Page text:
Layout + image exercise

GDES-220 fall 2020 (David Ramos, American University Design) · office hours

Explore modern CSS layout techniques and explore the use of images for websites, by making a screen-based poster for a talk about rising sea levels and urban resilience.

Design a typographic and image treatment that expresses the structure and meaning of the content. Explore solutions that use the whole browser window. Your layout should scale for viewports of 800 px to 1980 px width. Your layout should scroll vertically when content and window sizes require.

Choose three images, of your creation or freely licensed, that support and expand on the ideas behind the poster—you can speak to the text literally, allusively, or through abstraction and form.

See individual panels of the Google Web Fonts Typographic Project and poster studies at Jen Simmons Labs.

Deliverables: a working one-page website in HTML/CSS, with images and citations for the sources of those images. Turn in the entire folder as a ZIP file.

Phases of work

1. Think, search for images, and sketch

Reflect on the poster’s message, and search for freely licensed images (see suggested sources), noting the sources.

Make thumbnail sketches on paper, working small and emphasizing type hierarchy.) Your sketches should provide a firm idea about what the layout and type will be, but by now, your command of CSS might let you resolve the details in code, later.

2. Write HTML markup and create CSS layout

Download web1-basic (ZIP) to start the project.

Mark up the example content as HTML. Create CSS for type and layout for your page. Remember‚ you can use DIVs, nest DIVs, and add classes to elements. You should probably specify widths, heights, margins, and padding in em, %, or vw/vh units, and fr units for grid columns and rows.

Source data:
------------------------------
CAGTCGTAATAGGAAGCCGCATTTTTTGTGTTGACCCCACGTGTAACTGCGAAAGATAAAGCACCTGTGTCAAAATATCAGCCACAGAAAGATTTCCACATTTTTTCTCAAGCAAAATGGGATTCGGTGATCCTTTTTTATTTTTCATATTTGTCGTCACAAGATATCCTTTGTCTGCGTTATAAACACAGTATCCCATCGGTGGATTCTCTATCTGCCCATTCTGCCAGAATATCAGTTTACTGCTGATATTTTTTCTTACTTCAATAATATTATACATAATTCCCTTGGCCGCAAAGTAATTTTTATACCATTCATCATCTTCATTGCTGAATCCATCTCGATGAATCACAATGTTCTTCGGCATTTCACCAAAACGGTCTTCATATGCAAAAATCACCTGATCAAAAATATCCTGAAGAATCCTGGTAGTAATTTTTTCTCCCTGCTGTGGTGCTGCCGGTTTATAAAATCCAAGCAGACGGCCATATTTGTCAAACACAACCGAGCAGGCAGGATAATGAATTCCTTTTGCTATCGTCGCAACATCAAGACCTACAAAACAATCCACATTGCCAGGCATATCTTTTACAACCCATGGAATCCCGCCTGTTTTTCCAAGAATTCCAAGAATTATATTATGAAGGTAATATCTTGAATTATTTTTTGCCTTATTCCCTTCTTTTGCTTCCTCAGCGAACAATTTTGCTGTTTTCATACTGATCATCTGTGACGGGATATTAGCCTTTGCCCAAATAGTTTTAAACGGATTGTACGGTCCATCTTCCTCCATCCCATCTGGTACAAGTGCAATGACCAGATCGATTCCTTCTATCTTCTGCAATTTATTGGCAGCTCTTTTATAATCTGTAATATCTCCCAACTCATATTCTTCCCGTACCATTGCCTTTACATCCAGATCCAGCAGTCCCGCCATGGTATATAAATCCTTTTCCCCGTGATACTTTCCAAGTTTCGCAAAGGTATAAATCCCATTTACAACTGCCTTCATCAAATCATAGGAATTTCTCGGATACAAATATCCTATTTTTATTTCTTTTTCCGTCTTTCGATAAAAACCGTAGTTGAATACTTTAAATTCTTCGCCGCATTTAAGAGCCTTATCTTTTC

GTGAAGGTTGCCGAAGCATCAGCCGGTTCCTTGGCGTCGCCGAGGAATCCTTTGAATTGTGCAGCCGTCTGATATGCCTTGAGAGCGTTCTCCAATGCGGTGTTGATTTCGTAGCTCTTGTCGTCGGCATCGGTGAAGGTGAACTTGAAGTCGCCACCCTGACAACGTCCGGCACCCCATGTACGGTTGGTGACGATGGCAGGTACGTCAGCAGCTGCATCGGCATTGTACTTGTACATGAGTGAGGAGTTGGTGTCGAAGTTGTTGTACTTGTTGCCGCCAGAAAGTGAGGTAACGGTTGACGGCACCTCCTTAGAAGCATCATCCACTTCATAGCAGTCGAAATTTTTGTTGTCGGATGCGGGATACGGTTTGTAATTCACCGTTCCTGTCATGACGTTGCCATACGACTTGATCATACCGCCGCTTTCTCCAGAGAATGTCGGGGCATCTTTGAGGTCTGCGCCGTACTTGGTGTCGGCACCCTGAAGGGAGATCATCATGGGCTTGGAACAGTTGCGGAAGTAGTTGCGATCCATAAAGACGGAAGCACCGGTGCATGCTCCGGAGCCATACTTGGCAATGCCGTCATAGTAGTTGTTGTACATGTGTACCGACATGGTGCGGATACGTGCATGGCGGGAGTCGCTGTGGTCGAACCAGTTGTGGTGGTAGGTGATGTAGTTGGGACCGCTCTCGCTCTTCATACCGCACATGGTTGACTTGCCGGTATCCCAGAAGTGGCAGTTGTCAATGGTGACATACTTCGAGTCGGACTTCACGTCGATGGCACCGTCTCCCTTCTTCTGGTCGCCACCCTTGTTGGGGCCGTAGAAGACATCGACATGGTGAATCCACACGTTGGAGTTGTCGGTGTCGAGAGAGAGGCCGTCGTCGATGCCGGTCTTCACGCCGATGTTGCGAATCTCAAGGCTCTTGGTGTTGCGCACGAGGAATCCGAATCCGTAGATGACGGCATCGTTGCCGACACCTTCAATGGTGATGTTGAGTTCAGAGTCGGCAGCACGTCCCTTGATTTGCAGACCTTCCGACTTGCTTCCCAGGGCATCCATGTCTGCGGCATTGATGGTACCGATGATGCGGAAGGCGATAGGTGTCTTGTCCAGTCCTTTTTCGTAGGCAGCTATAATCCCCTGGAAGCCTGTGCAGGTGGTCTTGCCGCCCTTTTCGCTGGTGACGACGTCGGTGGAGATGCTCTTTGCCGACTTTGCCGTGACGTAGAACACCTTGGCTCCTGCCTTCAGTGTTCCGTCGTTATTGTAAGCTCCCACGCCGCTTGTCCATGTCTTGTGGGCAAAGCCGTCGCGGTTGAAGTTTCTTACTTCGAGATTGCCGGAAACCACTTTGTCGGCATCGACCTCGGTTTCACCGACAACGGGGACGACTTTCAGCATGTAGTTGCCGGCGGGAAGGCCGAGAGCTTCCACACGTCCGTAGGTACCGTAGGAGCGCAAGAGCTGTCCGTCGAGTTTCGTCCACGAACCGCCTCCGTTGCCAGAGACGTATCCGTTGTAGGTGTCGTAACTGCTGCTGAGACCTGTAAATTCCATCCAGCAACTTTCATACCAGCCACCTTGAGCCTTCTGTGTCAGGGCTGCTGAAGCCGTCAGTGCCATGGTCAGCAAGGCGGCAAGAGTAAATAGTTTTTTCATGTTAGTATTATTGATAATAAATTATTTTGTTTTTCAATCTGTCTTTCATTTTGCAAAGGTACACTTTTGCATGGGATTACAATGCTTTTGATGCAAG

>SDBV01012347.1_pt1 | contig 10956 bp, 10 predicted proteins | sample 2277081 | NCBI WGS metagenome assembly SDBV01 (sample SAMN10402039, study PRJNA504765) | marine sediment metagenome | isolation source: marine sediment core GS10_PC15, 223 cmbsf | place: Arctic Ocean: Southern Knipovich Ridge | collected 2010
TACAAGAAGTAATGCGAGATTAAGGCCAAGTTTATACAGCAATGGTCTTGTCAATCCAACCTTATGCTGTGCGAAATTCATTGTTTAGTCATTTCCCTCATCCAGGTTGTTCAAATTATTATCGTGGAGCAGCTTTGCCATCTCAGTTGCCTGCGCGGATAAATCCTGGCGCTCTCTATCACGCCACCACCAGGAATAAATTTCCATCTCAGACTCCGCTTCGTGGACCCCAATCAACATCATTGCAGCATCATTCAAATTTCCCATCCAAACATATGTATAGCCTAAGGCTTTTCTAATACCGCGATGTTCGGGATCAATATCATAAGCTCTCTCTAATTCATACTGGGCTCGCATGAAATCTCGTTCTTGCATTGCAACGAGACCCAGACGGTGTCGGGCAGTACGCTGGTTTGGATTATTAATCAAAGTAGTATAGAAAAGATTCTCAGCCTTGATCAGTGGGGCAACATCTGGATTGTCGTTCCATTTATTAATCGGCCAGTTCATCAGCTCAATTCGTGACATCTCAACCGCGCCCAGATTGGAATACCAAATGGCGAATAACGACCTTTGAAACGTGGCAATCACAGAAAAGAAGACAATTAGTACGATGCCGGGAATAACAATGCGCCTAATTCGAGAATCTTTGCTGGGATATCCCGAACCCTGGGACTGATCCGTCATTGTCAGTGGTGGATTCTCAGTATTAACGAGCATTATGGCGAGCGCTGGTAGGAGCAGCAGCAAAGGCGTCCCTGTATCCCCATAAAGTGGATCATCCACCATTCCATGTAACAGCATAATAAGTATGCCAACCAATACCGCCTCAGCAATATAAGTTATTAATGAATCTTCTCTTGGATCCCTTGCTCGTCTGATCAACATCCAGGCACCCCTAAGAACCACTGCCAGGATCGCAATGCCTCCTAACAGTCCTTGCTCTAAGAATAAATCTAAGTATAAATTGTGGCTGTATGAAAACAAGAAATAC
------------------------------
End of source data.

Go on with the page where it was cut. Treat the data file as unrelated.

Choose fonts from the class font list.

3. Crop and export images

Crop your images and save them at an appropriate size using Photoshop’s “Save for Web (Legacy)” function. Add them to your project, providing alt tags as needed. Remember, you can insert images with the img tag or as CSS background images.


Text for the poster follows:

Spring Tide
Conversations about how coastal cities and their environs are meeting the new reality of rising seas and strengthening storms

February 20, 2021
7:00 p.m.
National Building Museum
401 F St. NW, Washington, D.C.


  • Kate Orff
  • Bill McKibben
  • Janette Sadik-Khan
  • Moderator: Alissa Walker

By way of background (not required content): Kate Orff is a landscape architect, principal of SCAPE, and 2017 MacArthur Fellow. Janette Sadik-Khan works as an urban transportation advisor, and was New York City transportation commissioner under Mayor Bloomberg. Bill McKibben is an environmentalist, founder of, and author of Deep Economy and The End of Nature. Alissa Walker is the urbanism editor at Curbed.

A warning about layout methods

Our textbook and most references will suggest building layouts using the float property. We aren’t using float-based layouts in this class. Instead, use CSS Grid (or Flexbox, if you would like to learn it).

It is possible, but unlikely, that some small parts of your site would benefit from floats. Nevertheless, for this project, you should not use floats for any purpose other than wrapping text around another object. Learn Grid.

Incidentally, be careful about heedlessly doing web searches for solutions and borrowing whatever code you find. Be able to explain every line of code that you add to your project. If you can’t explain it, don’t use it. That undermines the learning objectives for this class, and it will also likely make your task harder.

Learning outcomes